These studies include: D. Baldus & James W. L. Cole, A Comparison of the Work of Thorsten Sellin & Isaac Ehrlich on the Deterrent Effect of Capital Punishment, 85 Yale L.J. 170 (1975); W. Bowers, Executions in America 19-20 (1974); T. Sellin, Capital Punishment, 25 Fed. Probation 3 (1961); Cochran, Chamblin & Seth, Deterrence or Brutalization? An Impact Assessment of Oklahoma's Return to Capital Punishment, 32 Criminology 107 (1994); W. Espy, Capital Punishment and Deterrence: What the Statistics Cannot Show, 26 Crime & Delinq. 537 (1980); T. Sellin, The Death Penalty (ALl 1959); W. Bowers & G. Pierce, The Illusion of Deterrence in Isaac Ehrlich's Research on Capital Punishment, 85 Yale L.J. 187 (1975); W. Bailey, Disaggregation in Deterrence and Death Penalty Research: The Case of Murder in Chicago, 74 J. Crim. L. 827 (1983); H. Bedau, The Death Penalty in America (3d ed. 1982); T. Sellin, The Penalty of Death (1980); W. Bailey, Murder and Capital Punishment: Some Further Evidence, 45 Am. J. Orthopsychiatry 669 (1975); H. E. Barnes & N. Teeters, New Horizons on Criminology 355 (1951); Brier & Fienberg, Recent Econometric Modeling of Crime and Punishment: Support for the Deterrence Hypothesis?, 4 Evaluation Rev. 147 (1980); Klein, Forst, & Filatov, The Deterrent Effect of Capital Punishment: An Assessment of the Estimates, in Deterrence and Incapacitation: Estimating the Effects of Criminal Sanctions on Crime Rates (A. Blumstein, J. Cohen, & D. Nagin eds. 1978); Passell & Taylor, The Deterrent Effect of Capital Punishment: Another View, 67 Am. Econ. Rev. 445 (1977); Bailey, A Multivariate Cross-Sectional Analysis of the Deterrent Effect of the Death Penalty, 69 Soc. & Soc. Research 193 (1980); Bailey, Imprisonment v. the Death Penalty as a Deterrent to Murder, 1 Law & Hum. Behav. 239 (1977); Black & Orsagh, New Evidence on the Efficacy of Sanctions as Deterrent to Homicide, 58 Soc. Sci. Q. 616 (1978); Forst, The Deterrent Effect of Capital Punishment: A Cross-State Analysis of the 1960's, 61 Minn. L. Rev. 743 (1977); Kleck, Capital Punishment, Gun Ownership, and Homicide, 84 Am. J. Soc. 882 (1979); Passell, The Deterrent Effect of the Death Penalty: A Statistical Test, 28 Stan. L. Rev. 61 (1975); Bailey, The Deterrent Effect of the Death Penalty: An Extended Time-Series Analysis, 10 Omega 237 (1979-80); Bowers & Pierce, Deterrence or Brutalization: What is the Effect of Executions?, 26 Crime & Delinq. 453 (1980); King, The Brutalization Effect: Execution Publicity and the Incidence of Homicide in South Carolina, 57 Soc. Forces 683 (1978); B. Forst, Capital Punishment and Deterrence: Conflicting Evidence, 74 J. Crim. Law 927 (1983); Archer, Gartner & Brittel, Homicide and the Death Penalty: A Cross-National Test of a Deterrence Hypothesis, 74 J. Crim. Law 991 (1983).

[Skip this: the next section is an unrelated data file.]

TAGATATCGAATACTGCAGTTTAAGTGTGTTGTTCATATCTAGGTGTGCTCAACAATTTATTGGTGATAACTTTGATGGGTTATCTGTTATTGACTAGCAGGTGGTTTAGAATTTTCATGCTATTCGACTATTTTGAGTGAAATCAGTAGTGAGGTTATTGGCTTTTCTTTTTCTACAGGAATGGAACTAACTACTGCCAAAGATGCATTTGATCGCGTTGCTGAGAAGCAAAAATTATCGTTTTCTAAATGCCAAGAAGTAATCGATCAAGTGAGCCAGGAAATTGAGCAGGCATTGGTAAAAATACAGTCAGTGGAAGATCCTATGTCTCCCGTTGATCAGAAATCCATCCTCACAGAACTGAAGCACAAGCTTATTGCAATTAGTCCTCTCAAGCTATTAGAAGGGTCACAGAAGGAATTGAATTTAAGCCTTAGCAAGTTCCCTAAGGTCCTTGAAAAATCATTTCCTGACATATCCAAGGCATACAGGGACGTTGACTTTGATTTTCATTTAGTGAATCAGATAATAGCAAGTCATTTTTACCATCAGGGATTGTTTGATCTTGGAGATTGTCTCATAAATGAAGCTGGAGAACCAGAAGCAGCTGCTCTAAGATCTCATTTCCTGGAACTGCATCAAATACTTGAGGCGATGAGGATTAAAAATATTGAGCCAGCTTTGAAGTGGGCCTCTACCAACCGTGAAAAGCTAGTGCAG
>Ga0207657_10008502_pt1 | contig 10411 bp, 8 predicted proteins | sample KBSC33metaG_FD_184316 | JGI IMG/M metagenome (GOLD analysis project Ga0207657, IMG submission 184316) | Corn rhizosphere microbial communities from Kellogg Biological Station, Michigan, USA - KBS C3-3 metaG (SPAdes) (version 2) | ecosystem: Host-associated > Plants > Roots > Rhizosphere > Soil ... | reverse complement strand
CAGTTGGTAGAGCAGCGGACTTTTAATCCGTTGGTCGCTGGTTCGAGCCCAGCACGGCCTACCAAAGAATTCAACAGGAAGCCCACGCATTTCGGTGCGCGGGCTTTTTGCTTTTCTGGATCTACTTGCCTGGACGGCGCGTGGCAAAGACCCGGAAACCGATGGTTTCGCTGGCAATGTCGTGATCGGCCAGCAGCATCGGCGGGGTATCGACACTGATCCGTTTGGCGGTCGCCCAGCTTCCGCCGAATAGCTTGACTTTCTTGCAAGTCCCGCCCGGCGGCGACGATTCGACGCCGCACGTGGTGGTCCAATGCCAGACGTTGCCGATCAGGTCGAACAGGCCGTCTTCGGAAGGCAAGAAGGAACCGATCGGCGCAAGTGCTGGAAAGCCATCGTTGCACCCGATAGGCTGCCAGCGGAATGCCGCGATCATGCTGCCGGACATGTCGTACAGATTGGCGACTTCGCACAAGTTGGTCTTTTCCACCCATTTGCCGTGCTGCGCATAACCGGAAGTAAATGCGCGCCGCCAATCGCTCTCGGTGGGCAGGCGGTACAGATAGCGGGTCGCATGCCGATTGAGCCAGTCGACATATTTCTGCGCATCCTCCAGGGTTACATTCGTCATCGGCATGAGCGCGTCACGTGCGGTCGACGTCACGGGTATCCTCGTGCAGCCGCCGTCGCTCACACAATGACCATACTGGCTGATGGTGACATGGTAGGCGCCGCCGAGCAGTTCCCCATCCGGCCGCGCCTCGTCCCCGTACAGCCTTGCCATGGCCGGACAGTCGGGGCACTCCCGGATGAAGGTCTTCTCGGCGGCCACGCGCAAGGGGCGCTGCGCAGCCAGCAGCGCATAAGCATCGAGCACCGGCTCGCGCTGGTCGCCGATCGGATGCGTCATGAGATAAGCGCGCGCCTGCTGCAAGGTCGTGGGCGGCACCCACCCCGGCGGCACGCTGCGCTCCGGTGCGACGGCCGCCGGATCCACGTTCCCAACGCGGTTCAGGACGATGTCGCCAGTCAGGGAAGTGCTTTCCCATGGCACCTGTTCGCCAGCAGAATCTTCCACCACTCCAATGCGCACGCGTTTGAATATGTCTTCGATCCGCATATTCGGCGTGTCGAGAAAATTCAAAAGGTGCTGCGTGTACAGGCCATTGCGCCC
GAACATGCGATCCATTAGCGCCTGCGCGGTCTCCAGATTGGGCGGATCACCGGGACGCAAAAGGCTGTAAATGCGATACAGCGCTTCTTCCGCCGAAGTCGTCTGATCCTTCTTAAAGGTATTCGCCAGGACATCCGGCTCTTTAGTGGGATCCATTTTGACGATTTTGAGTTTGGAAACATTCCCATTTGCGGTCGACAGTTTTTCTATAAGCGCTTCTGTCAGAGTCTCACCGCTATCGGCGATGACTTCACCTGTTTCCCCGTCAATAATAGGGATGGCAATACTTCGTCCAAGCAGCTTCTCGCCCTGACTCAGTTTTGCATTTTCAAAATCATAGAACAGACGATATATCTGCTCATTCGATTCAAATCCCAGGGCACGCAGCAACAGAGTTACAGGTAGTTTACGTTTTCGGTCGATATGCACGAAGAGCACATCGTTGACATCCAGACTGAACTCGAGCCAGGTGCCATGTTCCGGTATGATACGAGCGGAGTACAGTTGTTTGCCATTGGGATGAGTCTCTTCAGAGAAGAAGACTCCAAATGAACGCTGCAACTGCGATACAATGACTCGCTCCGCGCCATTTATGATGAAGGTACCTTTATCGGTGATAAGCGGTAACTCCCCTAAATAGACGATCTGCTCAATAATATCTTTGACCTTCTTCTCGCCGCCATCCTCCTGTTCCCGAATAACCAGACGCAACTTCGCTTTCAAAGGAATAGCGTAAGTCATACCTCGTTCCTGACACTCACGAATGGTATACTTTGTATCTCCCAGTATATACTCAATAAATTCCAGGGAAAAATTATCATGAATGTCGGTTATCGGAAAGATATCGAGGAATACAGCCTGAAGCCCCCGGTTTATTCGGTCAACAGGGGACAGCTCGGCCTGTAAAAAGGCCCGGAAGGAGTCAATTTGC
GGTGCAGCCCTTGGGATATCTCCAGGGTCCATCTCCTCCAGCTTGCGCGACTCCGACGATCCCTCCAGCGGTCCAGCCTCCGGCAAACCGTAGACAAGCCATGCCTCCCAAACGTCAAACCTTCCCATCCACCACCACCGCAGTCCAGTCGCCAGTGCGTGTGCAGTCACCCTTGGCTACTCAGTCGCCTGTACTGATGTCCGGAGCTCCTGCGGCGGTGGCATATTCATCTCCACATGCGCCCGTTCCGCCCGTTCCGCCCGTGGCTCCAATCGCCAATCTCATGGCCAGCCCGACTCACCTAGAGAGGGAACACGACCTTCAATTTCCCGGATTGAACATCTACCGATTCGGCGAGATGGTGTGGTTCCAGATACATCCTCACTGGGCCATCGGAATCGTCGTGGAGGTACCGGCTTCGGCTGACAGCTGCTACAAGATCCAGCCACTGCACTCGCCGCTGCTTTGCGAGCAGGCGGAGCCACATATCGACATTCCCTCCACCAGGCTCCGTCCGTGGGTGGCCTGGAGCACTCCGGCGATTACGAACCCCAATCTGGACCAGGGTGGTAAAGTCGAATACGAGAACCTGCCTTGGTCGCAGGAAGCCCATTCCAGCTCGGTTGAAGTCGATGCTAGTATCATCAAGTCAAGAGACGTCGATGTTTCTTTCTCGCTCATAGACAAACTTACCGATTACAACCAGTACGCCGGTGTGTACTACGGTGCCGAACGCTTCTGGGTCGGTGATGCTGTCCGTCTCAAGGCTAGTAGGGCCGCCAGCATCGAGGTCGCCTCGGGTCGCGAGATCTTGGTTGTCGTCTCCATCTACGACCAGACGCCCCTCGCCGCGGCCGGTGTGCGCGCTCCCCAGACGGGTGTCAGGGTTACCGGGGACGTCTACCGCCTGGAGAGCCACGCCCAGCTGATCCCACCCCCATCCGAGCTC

See State v. Zuniga, 357 SE2d 898
, 920 (N.C.), cert. denied, 484 U. S. 959 (108 SC 359, 98 LE2d 384) (1987); State v. Smith, 857 SW2d 1, 13 (Tenn.) (prohibiting argument), cert. denied, ---- U. S. ---- (114 SC 561, 126 LE2d ----) (1993); State v. Johnson, 632 SW2d 542, 548 (Tenn.) (excluding evidence), cert. denied, 459 U. S. 882 (103 SC 183, 74 LE2d 148) (1982).
---- U. S. ---- (114 SC 2187, 129 LE2d 133, 147) (1994).
114 SC at 2192 (quoting Gardner v. Florida, 430 U. S. 349, 362 (97 SC 1197, 51 LE2d 393) (1977)). See also Skipper v. South Carolina, 476 U. S. 1, 5, n. 1 (106 SC 1669, 90 LE2d 1) (1986) (elemental due process requires admission of the defendant's relevant evidence to rebut prosecutor's argument on future dangerousness).
See, e.g., Walker v. State, 254 Ga. 149
, 159-160 (327 SE2d 475
), cert. denied, 474 U. S. 865 (106 SC 185, 88 LE2d 154) (1985); Horton v. State, 249 Ga. 871
, 876 (295 SE2d 281
) (1982), cert. denied, 459 U. S. 1188 (103 SC 837, 74 LE2d 1030) (1983).
Our previous cases that excluded expert evidence on the deterrent effect of the death penalty did not address the due process concerns raised when the evidence is offered to rebut an argument by the state. See Stevens v. State, 247 Ga. 698
, 709 (278 SE2d 398
) (1981), cert. denied, 463 U. S. 1213 (103 SC 3549, 77 LE2d 1396) (1983); Felker v. State, 252 Ga. 351
, 382 (314 SE2d 621
), cert. denied, 469 U. S. 873 (105 SC 223, 83 LE2d 153) (1984). We now overrule those decisions.
Compare Horton v. State, 249 Ga., supra at 873 (defendant could not describe the mechanics of electrocution in closing argument because the facts were not in evidence).
Thursday May 21 07:32 EDT
This site exists because of donors like you.